I couldn't let him murder my sister again! I had to risk catching him now.
I did not want to remember that grisly scene, but I did. Every detail could be crucial. Medusa had slept between us, on my left, facing Stheno. Surely Perseus had hovered, not risking footprints or the sound of sandals against earth. I recalled that a tickle of the wind had roused me, and I sneezed before falling back to sleep. Could that have been the tiny wings on Perseus' sandals, lifting him above me?
I decided that it was. I crouched, and waited for my shadow-double to sneeze. Her soundless convulsion was my signal. I pounced, striking my claws at the emptiness above the shadow. My talons should have dug into stone, but my hand passed through the wall and struck phantom flesh. I dug in with my claws, and with a roar, swung my other hand to rip the phantom out of the wall. Though I couldn't see him, I knew it to be Perseus. The ghost fought back, slashing with the sickle but drawing no blood. I laughed; my scales were stronger than adamantine. I battered him with my wings, and forced him to drop his sickle and shield.
"This is justice for my sister, hero!" I poured centuries of fury into my final assault. I did not stop tearing until there was nothing left to rend.
I collapsed in front of the sickle to catch my breath. The shadows on the wall stirred, and Medusa's silhouette slowly rose. Though I could not read her face, I imagined she looked into my eyes and smiled in thanks.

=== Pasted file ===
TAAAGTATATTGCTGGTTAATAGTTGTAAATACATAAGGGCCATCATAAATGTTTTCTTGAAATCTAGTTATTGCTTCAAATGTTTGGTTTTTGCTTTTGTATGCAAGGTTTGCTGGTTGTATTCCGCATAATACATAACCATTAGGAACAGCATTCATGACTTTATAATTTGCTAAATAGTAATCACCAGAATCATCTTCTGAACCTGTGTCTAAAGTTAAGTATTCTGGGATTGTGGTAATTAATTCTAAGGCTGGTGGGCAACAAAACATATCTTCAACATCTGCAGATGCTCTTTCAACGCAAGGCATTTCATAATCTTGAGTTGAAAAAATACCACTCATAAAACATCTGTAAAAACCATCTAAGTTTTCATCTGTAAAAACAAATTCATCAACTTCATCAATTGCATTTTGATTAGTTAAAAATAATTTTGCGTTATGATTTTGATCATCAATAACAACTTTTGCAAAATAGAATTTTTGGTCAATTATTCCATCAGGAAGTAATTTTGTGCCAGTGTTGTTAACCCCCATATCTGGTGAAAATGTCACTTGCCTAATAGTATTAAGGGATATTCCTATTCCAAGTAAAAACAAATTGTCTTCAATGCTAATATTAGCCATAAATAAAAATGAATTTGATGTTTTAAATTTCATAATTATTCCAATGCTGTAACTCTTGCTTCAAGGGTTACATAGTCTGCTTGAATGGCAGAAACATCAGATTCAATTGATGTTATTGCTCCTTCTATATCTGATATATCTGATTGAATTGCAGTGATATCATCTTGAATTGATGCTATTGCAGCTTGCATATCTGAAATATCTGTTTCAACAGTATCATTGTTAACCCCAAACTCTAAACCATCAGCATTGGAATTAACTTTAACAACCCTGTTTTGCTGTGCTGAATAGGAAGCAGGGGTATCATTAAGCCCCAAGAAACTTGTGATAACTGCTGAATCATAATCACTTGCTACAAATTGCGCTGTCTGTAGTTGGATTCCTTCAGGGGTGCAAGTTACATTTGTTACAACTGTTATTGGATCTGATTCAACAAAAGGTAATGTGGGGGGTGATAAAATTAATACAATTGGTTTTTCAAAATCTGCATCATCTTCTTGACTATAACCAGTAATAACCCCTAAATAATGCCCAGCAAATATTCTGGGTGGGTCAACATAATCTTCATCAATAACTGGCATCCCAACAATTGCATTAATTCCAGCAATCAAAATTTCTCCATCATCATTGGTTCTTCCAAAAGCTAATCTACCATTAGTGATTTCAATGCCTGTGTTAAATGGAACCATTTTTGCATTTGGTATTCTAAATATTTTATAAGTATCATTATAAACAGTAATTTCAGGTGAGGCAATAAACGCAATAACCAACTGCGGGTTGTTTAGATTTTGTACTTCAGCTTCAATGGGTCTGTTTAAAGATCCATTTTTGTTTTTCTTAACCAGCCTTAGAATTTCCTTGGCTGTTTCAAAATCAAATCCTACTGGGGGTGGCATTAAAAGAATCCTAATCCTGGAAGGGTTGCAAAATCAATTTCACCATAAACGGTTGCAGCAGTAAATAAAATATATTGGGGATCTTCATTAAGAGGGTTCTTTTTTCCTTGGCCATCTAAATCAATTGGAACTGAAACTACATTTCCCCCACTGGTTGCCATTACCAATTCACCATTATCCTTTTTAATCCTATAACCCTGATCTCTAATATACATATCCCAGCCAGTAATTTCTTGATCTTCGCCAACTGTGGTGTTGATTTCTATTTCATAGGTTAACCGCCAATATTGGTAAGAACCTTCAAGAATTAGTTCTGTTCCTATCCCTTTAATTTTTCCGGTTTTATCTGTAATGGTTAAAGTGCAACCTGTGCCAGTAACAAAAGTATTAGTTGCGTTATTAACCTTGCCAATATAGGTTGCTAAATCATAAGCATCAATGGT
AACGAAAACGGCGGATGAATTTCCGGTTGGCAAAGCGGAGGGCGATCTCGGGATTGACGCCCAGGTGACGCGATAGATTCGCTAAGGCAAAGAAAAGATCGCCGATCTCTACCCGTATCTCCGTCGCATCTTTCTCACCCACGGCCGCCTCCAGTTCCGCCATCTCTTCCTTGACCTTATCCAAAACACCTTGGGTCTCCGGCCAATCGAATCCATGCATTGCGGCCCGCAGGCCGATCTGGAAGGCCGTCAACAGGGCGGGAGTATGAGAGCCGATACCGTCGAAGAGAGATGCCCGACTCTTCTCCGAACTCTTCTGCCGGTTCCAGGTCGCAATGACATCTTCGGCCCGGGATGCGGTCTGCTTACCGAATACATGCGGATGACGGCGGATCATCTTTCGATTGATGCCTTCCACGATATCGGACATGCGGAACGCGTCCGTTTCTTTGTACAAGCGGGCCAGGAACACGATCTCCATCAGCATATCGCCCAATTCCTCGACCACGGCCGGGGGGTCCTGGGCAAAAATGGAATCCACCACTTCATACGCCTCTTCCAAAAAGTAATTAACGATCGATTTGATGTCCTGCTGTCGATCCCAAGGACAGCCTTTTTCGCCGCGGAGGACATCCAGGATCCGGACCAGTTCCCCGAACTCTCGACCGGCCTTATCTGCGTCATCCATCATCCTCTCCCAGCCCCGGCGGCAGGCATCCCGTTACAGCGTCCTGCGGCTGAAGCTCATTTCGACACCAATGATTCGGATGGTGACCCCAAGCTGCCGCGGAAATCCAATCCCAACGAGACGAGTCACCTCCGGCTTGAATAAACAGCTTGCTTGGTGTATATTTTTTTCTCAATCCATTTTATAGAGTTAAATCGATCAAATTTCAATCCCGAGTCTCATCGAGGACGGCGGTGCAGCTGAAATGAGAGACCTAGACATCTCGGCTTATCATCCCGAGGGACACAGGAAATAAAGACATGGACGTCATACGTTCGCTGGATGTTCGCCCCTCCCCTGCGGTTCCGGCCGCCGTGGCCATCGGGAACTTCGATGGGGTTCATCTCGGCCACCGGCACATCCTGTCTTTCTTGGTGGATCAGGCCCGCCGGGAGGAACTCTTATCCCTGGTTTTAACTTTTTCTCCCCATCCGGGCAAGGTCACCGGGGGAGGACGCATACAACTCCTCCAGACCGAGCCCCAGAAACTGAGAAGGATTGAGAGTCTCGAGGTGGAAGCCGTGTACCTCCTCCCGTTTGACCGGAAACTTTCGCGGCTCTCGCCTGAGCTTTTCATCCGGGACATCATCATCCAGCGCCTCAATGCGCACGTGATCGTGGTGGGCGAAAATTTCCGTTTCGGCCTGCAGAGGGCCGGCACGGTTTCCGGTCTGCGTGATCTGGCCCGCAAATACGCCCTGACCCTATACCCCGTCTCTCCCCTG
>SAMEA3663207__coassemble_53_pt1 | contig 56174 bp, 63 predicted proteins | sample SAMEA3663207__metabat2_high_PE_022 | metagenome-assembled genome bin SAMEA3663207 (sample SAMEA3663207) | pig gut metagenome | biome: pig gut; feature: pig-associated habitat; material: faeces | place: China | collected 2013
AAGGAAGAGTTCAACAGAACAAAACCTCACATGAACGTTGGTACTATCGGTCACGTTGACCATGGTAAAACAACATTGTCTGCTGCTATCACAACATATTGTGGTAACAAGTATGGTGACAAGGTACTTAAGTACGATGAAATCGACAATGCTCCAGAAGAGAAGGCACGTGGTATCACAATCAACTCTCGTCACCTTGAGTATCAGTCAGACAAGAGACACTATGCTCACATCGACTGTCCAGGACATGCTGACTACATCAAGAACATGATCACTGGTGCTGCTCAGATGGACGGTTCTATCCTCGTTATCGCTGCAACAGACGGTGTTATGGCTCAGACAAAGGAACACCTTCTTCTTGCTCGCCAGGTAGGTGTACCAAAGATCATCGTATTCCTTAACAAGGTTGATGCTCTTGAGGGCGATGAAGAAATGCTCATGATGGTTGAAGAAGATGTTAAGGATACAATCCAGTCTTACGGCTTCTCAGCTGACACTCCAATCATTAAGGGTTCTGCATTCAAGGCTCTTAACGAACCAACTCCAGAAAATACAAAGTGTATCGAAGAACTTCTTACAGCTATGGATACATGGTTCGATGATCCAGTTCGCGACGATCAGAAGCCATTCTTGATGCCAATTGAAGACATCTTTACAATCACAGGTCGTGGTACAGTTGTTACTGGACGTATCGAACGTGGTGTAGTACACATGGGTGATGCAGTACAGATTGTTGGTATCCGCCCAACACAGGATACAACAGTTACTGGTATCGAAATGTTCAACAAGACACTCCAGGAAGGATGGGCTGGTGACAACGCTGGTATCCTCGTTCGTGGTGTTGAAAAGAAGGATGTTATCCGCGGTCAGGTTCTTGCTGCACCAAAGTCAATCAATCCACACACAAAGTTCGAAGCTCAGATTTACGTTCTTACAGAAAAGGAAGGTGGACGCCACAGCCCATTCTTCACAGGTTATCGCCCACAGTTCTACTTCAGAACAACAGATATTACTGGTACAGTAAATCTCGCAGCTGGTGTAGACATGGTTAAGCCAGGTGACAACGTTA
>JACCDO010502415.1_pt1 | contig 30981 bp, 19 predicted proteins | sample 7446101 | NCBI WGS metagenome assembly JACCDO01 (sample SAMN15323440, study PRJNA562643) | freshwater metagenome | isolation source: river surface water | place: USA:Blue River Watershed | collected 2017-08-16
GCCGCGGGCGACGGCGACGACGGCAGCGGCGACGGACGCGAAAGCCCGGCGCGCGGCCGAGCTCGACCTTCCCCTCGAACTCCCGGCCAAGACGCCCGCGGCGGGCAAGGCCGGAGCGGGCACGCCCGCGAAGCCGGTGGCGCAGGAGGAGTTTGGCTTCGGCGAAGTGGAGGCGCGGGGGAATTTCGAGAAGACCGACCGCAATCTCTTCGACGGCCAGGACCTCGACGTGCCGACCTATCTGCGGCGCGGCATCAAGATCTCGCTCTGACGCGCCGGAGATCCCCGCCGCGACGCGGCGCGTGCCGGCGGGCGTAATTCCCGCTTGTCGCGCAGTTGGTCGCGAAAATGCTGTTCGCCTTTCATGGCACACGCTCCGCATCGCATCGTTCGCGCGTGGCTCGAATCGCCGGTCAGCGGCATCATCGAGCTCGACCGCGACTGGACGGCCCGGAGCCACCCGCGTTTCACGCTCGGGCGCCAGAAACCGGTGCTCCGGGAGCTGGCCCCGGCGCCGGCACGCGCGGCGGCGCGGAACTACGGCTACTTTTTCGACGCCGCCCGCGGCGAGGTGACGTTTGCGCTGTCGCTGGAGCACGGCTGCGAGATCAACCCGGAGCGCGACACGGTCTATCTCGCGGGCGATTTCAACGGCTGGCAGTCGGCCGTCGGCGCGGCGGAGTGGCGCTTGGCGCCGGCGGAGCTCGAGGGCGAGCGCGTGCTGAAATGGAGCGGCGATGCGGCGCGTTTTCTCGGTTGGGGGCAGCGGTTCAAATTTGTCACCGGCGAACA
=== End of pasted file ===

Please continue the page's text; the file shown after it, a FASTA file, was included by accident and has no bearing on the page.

Her shadow diminished and was lost in light.
I picked up the sickle and stood, eager to claim my prize.
But I could not find the Helm.
At first, I thought it simply the cap's magic, concealing its wearer even after death, but I quickly realized that the Helm was not the only thing missing. Gone too were the mirrored shield and the winged sandals.
"Olenus!" I screamed. "I fought to win you your life, and this is how you repay me? Give me the Helm!"
"I see your true face now, Gorgon," his voice came out of thin air. "I heard all that you and Minos said, and I will not let you kill Lethaea."
"The gods will punish Lethaea, whether it is my hand or not. I want my life back. I have no choice."
"You do! There must be other ways for you to enter Athens." My serpent-tongues tasted him in the air. "You may have saved my life, but my life and hers are one. Take hers and you take mine too. I beg you, Euyale, have mercy."
I listened carefully for his breathing, or anything that would tell me where to strike. "Don't you see? The gods pit us against each other like dogs for the betting. They know I would do anything to end my curse, and as would you for Lethaea. Only one will prevail, and I am stronger. You have no hope."
"But to defeat you, I only need to elude you for one day," he countered. He should have fled instead of spoke; I knew where he was by his voice. A slice with the sickle and his head would roll.